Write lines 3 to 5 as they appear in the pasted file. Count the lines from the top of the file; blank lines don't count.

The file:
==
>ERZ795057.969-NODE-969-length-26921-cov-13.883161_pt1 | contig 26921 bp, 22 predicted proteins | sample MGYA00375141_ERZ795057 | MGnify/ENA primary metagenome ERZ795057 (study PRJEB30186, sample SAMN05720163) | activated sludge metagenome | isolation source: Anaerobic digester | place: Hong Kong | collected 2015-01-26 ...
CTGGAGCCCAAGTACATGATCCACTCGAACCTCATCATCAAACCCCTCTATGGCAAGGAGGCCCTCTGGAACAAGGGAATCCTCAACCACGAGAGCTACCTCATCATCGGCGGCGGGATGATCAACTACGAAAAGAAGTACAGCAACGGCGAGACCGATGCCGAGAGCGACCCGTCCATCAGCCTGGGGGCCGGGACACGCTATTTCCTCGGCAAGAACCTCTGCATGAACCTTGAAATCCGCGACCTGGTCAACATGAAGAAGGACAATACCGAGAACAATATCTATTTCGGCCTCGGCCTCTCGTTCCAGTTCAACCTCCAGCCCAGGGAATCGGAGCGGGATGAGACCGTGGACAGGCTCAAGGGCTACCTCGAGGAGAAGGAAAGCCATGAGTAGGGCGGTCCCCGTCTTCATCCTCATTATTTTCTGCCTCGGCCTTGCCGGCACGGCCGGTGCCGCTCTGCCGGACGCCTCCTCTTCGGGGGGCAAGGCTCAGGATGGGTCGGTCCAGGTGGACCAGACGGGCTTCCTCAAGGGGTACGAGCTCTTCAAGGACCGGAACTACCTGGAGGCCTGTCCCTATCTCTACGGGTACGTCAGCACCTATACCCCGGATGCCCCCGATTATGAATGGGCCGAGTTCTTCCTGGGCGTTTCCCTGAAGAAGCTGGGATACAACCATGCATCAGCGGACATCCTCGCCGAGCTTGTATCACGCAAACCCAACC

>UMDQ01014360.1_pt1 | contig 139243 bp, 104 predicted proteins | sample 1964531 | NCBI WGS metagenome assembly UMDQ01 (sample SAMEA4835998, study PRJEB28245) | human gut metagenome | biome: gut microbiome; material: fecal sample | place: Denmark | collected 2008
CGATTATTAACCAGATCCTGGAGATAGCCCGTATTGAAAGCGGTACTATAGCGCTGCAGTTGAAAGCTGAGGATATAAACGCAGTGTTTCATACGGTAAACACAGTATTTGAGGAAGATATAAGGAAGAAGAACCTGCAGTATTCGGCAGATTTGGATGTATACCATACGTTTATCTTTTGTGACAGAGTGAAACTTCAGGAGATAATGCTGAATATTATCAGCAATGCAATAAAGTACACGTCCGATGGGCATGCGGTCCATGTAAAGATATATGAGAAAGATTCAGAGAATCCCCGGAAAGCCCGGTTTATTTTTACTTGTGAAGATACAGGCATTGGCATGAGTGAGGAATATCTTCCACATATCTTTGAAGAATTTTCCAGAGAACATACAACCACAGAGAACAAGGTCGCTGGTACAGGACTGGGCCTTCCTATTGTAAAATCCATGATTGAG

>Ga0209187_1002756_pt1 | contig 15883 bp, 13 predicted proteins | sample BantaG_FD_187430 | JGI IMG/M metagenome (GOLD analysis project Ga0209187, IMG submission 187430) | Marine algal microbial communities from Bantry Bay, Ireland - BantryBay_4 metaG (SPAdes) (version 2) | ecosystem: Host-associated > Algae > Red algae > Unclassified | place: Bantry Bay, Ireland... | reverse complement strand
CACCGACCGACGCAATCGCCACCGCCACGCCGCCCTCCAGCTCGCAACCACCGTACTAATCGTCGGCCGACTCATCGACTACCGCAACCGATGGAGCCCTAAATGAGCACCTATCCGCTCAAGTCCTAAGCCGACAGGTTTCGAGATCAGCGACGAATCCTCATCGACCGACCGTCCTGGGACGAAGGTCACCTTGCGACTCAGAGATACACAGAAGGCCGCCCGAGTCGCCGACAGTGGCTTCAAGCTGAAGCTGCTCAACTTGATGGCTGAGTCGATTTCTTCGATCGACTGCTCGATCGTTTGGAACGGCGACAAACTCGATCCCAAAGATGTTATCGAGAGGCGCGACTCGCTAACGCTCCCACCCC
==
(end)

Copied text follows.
>UMDQ01014360.1_pt1 | contig 139243 bp, 104 predicted proteins | sample 1964531 | NCBI WGS metagenome assembly UMDQ01 (sample SAMEA4835998, study PRJEB28245) | human gut metagenome | biome: gut microbiome; material: fecal sample | place: Denmark | collected 2008
CGATTATTAACCAGATCCTGGAGATAGCCCGTATTGAAAGCGGTACTATAGCGCTGCAGTTGAAAGCTGAGGATATAAACGCAGTGTTTCATACGGTAAACACAGTATTTGAGGAAGATATAAGGAAGAAGAACCTGCAGTATTCGGCAGATTTGGATGTATACCATACGTTTATCTTTTGTGACAGAGTGAAACTTCAGGAGATAATGCTGAATATTATCAGCAATGCAATAAAGTACACGTCCGATGGGCATGCGGTCCATGTAAAGATATATGAGAAAGATTCAGAGAATCCCCGGAAAGCCCGGTTTATTTTTACTTGTGAAGATACAGGCATTGGCATGAGTGAGGAATATCTTCCACATATCTTTGAAGAATTTTCCAGAGAACATACAACCACAGAGAACAAGGTCGCTGGTACAGGACTGGGCCTTCCTATTGTAAAATCCATGATTGAG

>Ga0209187_1002756_pt1 | contig 15883 bp, 13 predicted proteins | sample BantaG_FD_187430 | JGI IMG/M metagenome (GOLD analysis project Ga0209187, IMG submission 187430) | Marine algal microbial communities from Bantry Bay, Ireland - BantryBay_4 metaG (SPAdes) (version 2) | ecosystem: Host-associated > Algae > Red algae > Unclassified | place: Bantry Bay, Ireland... | reverse complement strand